MOSCOW — IN a surprisingly strong showing, the left-wing Democratic Labor Party emerged yesterday as the strongest political party in Lithuania's first elections since gaining independence from the Soviet Union, according to incomplete official results.
The vote on Sunday for Lithuania's parliament was a sharp setback to the right-wing Sajudis movement which led the independence struggle after sweeping to victory in March 1990 elections held while still under Soviet rule. Sajudis, headed by Lithuanian parliament leader Vytautus Landsbergis, had hoped the election would let it regain control of the parliament after months of political stalemate.
Instead, the Labor Party may gain a working majority in the 141-seat Seym (parliament), provided other left parties join them in forming a coalition government. Mr. Landsbergis congratulated the Labor Party on its victory at a press conference yesterday, saying that they would now be responsible for the economic and foreign policy problems of the Baltic state.
The size of the left-wing vote was well over pre-election predictions. According to parliament officials, the Democratic Labor Party received 44.94 percent of the vote, compared to 19.60 percent for Sajudis and 11.40 percent for its coalition ally, the Christian Democratic Party. The center-left Social Democratic Party received 5.97 percent.
None of the other 17 parties and organizations competing in the election received more than 4 percent of the vote, the margin needed to gain any of the 70 seats allocated proportionally by party. (Groups representing the Polish and Russian minorities gain seats with more than 1 percent of the vote.) It is estimated that the Labor Party will have 33 of those seats, compared to 18 for Sajudis, 11 for the Christian Democrats, six for the Social Democrats and two for the Polish Union.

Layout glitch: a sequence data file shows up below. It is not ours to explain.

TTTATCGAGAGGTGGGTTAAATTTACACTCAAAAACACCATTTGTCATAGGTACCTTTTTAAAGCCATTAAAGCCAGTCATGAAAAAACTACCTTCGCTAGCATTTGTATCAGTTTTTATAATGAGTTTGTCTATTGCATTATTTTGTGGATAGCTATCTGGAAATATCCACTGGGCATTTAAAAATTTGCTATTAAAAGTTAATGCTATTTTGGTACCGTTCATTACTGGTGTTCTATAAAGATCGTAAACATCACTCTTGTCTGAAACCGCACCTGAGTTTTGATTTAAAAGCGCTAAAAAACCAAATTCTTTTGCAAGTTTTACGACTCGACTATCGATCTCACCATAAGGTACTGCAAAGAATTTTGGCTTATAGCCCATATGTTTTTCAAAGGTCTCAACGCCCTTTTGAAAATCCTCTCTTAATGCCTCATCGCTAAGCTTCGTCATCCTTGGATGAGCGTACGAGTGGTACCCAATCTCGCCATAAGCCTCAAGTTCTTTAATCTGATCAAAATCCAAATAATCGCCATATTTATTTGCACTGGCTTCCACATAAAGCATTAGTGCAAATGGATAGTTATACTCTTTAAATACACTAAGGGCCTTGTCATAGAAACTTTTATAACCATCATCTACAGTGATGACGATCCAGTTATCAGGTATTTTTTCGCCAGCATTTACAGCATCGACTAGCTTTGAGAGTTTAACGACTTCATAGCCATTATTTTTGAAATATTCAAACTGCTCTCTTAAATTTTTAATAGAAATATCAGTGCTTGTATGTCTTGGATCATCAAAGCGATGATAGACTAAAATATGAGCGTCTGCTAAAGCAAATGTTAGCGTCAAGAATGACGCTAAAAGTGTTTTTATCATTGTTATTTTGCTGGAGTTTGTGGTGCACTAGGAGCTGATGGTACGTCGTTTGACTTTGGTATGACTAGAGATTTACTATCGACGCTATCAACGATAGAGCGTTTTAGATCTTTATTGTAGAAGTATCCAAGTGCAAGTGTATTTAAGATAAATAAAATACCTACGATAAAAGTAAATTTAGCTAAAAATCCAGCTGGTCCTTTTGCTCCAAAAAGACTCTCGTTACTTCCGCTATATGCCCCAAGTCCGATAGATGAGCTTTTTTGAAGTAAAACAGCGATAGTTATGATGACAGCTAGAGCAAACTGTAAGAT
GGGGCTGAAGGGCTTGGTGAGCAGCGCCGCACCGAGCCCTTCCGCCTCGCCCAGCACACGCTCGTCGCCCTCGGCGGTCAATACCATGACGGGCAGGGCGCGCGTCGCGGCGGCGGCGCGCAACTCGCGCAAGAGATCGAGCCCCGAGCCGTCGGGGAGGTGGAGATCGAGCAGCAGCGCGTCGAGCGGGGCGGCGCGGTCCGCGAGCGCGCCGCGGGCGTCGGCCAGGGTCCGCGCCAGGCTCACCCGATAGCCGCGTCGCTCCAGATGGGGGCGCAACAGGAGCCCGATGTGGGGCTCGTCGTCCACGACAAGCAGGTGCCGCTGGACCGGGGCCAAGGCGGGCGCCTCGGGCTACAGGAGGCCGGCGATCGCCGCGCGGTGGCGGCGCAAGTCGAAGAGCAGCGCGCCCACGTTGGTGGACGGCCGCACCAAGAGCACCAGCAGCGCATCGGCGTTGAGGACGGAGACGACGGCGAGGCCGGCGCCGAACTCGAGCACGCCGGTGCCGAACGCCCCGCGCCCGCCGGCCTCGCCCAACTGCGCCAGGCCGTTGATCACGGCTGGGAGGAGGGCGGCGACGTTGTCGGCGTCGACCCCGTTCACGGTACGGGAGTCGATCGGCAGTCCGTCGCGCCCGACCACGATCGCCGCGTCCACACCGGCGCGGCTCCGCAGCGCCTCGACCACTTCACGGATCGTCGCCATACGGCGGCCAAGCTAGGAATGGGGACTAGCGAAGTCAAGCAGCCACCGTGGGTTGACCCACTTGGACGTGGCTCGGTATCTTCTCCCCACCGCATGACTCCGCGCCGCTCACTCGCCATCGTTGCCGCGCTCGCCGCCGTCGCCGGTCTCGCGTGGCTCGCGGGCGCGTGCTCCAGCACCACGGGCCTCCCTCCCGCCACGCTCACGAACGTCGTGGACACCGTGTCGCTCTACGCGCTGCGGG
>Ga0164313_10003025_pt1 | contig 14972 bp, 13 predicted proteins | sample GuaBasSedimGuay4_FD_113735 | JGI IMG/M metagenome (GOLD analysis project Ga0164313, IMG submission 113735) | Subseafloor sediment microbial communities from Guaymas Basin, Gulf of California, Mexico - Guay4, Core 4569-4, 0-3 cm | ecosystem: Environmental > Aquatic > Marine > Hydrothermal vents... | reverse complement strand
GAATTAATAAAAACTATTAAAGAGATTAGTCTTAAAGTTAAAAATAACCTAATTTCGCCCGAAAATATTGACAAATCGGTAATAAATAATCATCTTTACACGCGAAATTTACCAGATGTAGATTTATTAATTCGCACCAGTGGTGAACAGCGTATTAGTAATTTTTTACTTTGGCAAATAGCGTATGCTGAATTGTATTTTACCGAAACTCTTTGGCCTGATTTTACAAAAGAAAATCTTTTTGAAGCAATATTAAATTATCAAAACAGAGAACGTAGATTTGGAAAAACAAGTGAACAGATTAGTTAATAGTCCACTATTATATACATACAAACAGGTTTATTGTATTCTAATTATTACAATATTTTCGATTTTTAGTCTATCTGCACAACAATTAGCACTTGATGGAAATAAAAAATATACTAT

The Labor Party also was well ahead in voting for representatives from the 71 single-seat districts. According to the parliament press office, by midday yesterday the Labor Party had won 10 seats, compared to one for Sajudis, one for the Social Democrats, one for the right-wing Lithuanian Nationalist Union and one for the Polish Union. No candidate won a majority for many of the seats, requiring second-round runoffs in two weeks. The Labor party, which will compete in all those contests, stands to gain s ome of those seats as well.
Voters also approved a new constitution that will create a presidential system and lead to a presidential election within four months.
The preliminary results vindicate the campaign strategy of Democratic Labor leader Agirdas Brazauskas, the former head of the pro-independence wing of the Communist Party. He sought the votes of those Lithuanians who are more concerned with the deteriorating economy, characterized by massive inflation and production collapse, than with settling scores with their former Russian overlords. Mr. Brazauskas also called for slowing the pace of the government's economic reform, particularly the land-reform prog ram which his party blames for a drop in agricultural production, the backbone of the Lithuanian economy.
Both the Labor Party and the centrist parties accuse the government of mishandling relations with Russia, in particular negotiations over oil and gas supplies. As a result of a dispute largely over prices, the Russians cut off the energy supplies for several months, plunging Lithuania into a chill as winter set in. Voters evidently rejected the attempt by Sajudis and the right to blame the Russians for plotting to aid a leftwing victory in the elections, part of a strong anti-communist theme in their ele ction campaign.